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FOOD REVIEW: ROSE. RABBIT. LIE.

Jan 29, 2014 3:41pm

You have probably seen the billboards, the blogger posts, the banner ads, the news spots, and maybe even the TV commercials (apparently people still watch TV?). Even a faux demonstration of grammarians protesting the gross...

PIZZA MAKING ART

Jan 08, 2014 2:19pm

Forget Daniel Boone and Davy Crockett. For a coonskin, branchwater and blood-trail-blazing American hero, you can’t surpass Andrew Jackson, a self-appointed marauding militia general who shot his way into the White House as the seventh president of the United States. Oh, wait … did I say hero? Or heroic villain?

This is the question that Bloody, Bloody Andrew Jackson prosecutes in song, dance and biting comedic satire.

Produced by Table B Productions and presented by the Onyx Theater, this wacky musical-political riff provides a fun and engaging evening of entertainment, while interrogating schoolbook ideas about history, political power and social responsibility that have more than a little relevance today.

Written and composed by Alex Timbers and Michael Friedman, the show is an inspired piece of Americana chaos — part Hee Haw, midwestern high school rock opera, 1960s sketch comedy, a lost, stoned SNL episode and Drunk History Channel … held together by an un-PC punk deconstructionist cabaret sensibility.

The production at the Onyx Theater features a uniformly excellent cast, and director Troy Heard can be proud of how they work together in true ensemble. Choreographer Christian Escobar does a fine job herding cats in a tight space with cuckoo-clock precision. The production and costume design by Erik Ball is superb — especially given the intimate nature of the Onyx’s stage.

Cory Goble as A.J. warms to the part of this rebel without a pause. Not an especially strong singer, he has the bravado and engagement to capture the Axl Rose, loose-cannon quality of this Jackson.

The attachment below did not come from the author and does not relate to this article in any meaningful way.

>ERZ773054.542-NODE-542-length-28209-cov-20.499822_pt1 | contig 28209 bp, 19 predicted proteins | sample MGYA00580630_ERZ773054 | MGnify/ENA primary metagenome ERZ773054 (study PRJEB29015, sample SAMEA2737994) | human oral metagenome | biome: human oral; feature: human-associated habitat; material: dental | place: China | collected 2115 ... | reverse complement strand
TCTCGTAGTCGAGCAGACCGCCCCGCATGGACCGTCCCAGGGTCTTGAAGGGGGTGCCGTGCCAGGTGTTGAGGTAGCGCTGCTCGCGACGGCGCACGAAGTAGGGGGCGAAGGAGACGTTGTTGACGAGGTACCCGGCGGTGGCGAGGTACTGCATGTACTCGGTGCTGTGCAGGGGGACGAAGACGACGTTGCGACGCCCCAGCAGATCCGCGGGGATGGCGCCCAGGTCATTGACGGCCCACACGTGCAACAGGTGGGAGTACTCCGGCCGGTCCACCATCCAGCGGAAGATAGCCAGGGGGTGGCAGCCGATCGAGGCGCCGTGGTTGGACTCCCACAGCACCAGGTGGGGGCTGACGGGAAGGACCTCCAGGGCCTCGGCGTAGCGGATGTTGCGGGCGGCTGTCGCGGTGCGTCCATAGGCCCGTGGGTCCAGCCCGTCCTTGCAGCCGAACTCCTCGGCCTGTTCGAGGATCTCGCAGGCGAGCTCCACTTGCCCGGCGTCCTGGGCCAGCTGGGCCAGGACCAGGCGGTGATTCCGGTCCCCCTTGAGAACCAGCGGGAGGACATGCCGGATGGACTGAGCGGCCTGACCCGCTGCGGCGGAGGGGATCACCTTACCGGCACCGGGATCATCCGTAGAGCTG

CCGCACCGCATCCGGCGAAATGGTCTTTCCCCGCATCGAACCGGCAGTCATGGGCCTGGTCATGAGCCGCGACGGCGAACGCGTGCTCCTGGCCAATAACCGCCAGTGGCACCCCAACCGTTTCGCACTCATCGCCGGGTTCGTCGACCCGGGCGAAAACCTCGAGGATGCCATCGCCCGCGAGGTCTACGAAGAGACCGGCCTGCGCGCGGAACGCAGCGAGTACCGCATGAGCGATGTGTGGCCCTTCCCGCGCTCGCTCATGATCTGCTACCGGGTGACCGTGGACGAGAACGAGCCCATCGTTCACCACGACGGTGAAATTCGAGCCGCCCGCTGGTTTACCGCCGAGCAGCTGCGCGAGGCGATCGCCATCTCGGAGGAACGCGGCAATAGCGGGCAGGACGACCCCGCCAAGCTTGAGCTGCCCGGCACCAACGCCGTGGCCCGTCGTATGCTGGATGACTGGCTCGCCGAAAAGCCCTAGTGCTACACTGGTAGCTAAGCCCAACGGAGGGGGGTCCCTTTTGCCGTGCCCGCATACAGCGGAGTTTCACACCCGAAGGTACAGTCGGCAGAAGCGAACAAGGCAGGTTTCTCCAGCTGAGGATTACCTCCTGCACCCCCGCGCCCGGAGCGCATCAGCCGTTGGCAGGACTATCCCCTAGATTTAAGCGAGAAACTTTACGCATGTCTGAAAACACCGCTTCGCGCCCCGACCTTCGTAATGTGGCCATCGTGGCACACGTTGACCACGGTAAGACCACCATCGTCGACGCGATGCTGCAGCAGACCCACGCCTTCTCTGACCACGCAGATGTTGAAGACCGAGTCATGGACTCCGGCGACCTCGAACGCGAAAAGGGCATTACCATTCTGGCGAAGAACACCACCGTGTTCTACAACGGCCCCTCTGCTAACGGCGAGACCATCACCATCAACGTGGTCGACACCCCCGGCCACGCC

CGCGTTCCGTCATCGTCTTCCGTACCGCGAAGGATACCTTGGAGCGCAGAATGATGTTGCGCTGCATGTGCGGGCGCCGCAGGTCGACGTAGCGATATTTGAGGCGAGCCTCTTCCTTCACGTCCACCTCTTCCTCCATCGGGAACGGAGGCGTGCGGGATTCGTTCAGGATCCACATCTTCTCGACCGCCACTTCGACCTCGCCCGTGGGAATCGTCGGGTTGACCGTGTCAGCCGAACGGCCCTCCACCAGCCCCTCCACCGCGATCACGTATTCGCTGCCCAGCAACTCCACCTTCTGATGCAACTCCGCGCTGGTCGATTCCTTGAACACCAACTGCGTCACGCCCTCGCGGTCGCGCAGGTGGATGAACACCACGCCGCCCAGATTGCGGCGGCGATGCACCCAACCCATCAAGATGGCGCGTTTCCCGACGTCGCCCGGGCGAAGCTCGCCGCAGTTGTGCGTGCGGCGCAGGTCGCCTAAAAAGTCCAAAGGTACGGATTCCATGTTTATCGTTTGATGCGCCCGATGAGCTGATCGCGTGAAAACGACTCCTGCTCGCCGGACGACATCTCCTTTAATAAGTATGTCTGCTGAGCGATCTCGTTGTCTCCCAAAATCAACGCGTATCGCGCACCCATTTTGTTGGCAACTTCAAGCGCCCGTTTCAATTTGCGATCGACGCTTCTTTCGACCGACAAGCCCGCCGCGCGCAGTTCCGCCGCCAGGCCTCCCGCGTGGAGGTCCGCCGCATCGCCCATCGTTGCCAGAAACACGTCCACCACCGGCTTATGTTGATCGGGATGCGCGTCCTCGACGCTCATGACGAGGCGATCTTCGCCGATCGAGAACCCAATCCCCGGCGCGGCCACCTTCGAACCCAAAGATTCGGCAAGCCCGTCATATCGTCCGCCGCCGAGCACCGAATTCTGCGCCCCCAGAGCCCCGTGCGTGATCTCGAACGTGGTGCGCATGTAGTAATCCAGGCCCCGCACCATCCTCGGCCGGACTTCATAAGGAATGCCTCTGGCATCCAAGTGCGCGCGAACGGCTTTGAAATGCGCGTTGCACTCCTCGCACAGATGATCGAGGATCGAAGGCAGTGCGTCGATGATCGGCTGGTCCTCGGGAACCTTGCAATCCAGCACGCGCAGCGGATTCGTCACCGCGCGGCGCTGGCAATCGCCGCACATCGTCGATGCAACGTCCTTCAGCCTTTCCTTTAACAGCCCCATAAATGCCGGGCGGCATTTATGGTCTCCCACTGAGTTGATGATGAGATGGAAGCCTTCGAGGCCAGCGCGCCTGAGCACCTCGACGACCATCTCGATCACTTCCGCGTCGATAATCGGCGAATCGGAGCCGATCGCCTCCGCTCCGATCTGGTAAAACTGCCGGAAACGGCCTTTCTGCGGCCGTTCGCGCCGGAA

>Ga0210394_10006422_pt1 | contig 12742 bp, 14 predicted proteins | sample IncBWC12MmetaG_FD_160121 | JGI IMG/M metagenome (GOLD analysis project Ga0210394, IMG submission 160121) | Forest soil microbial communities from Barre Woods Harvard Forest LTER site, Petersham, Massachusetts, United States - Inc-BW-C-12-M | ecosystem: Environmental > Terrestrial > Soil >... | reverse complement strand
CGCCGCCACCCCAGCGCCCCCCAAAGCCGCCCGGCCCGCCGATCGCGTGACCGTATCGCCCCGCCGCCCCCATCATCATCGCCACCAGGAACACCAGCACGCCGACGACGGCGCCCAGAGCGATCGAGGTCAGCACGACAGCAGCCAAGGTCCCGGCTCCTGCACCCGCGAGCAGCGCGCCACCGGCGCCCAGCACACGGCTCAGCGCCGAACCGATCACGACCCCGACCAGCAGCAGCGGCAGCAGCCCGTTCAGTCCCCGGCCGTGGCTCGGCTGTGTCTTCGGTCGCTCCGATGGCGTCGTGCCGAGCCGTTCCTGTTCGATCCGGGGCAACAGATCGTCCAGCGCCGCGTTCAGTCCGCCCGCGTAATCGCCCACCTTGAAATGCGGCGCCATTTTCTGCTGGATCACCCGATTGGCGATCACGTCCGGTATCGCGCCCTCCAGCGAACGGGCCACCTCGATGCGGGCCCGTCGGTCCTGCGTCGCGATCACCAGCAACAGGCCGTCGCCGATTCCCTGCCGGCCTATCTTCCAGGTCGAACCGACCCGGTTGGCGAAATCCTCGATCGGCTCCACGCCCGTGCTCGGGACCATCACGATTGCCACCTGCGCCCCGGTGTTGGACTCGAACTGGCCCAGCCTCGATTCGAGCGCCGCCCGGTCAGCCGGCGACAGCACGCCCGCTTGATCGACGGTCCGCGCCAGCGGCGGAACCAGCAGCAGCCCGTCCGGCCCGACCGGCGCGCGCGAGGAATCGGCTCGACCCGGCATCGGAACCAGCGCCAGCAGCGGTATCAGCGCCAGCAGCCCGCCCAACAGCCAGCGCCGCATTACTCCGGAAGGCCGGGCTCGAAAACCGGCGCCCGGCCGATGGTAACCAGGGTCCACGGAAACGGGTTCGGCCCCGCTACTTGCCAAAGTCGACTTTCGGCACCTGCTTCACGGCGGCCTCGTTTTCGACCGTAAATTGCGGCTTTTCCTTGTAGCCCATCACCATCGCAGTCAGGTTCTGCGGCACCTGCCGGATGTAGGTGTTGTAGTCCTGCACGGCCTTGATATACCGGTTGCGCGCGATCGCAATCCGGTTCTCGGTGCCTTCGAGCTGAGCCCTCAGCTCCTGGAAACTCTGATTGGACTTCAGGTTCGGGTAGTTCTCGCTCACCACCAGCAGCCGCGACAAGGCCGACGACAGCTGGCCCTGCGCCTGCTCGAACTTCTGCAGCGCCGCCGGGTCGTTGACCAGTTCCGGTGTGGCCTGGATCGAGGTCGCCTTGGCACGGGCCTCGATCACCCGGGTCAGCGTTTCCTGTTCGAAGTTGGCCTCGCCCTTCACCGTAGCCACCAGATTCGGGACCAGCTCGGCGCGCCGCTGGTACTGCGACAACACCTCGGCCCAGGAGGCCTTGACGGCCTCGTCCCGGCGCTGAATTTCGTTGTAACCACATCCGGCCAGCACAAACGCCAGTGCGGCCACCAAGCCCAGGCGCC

The women are sexy and versatile as both singers and actors. Lead vocalist Nicole Unger shines. Brenna Folger wallows in the blood as A.J.’s wife to fine effect. Andy Vieluf plays a mincing-queen version of Martin Van Buren, which is so off-kilter with historical fact that it just has to be. Jake Taylor, as the treacherously expedient Blackfox, brings some lovely, slimy subtlety to a character caught between a Great White Father and a hard place. Special kudos go to the oldest member of the cast, Teresa Fullerton as the Storyteller, the charmingly nagging-librarian voice of History — and to Will Haley, the youngest, who plays Lyncoya, A.J.’s son. Both demonstrate polish and commitment in minor but crucial roles.

Not quite a musical per se, the show does offer some key songs. “I’m Not That Guy” and its variant reprise “I’m So That Guy,” and “Ten Little Indians” are highlights. If the supporting band is a mix of Prairie Home Companion and a GEICO commercial, that’s sort of the point. It all holds together with the mounted deer heads and flouncing calico.

The script is loaded with witty lines and postmodernist pop-cultural references (Susan Sontag gets a mention!), which could seem too cool for school, but they are woven in so well it seems appropriate. I particularly enjoyed exchanges such as …

“You speak Spanish?”

“I have several forms of hepatitis, too.”

In some ways, the verdict of history is still out on Old Hickory. The hero of the Battle of New Orleans, he was also a vicious and bloodthirsty opponent of Native Americans, particularly the Creeks and the Seminoles. He fought just as passionately against a political system he saw as being ruled by an aristocratic Northeastern elite, while being a wealthy slave owner himself and a staunch supporter of slavery. He shouted out tirelessly for the rights of the common man and forged the notion of “populist democracy,” while strengthening the “spoils system” of personal rewards for his supporters. He advocated states’ rights, and yet fiercely opposed the notion of individual states countermanding federal legislation. Perhaps the ultimate 19th-century “man of the people,” no one could have been more ruthlessly individualistic — or more frustrated by the sheeplike mentality of a public he thought could think for itself.

What can never be forgotten, however, is the role Jackson played in executing (often quite literally) the Indian Removal Act, which resulted in the disgraceful tragedy of the Trail of Tears. The show deals with this aspect of his life and career very poignantly.

This production of Bloody, Bloody Andrew Jackson offers a thoroughly enjoyable blend of musical theater and ideas, and fulfills its promise of mixing Vegas showbiz appreciation with some avant-garde hip.

BLOODY, BLOODY ANDREW JACKSON, 8 p.m., Sept. 19-21 and Sept. 26-28; 2 p.m., Sept 22, Onyx Theatre, 953-16B E. Saraha Ave., onyxtheatre.com, $25

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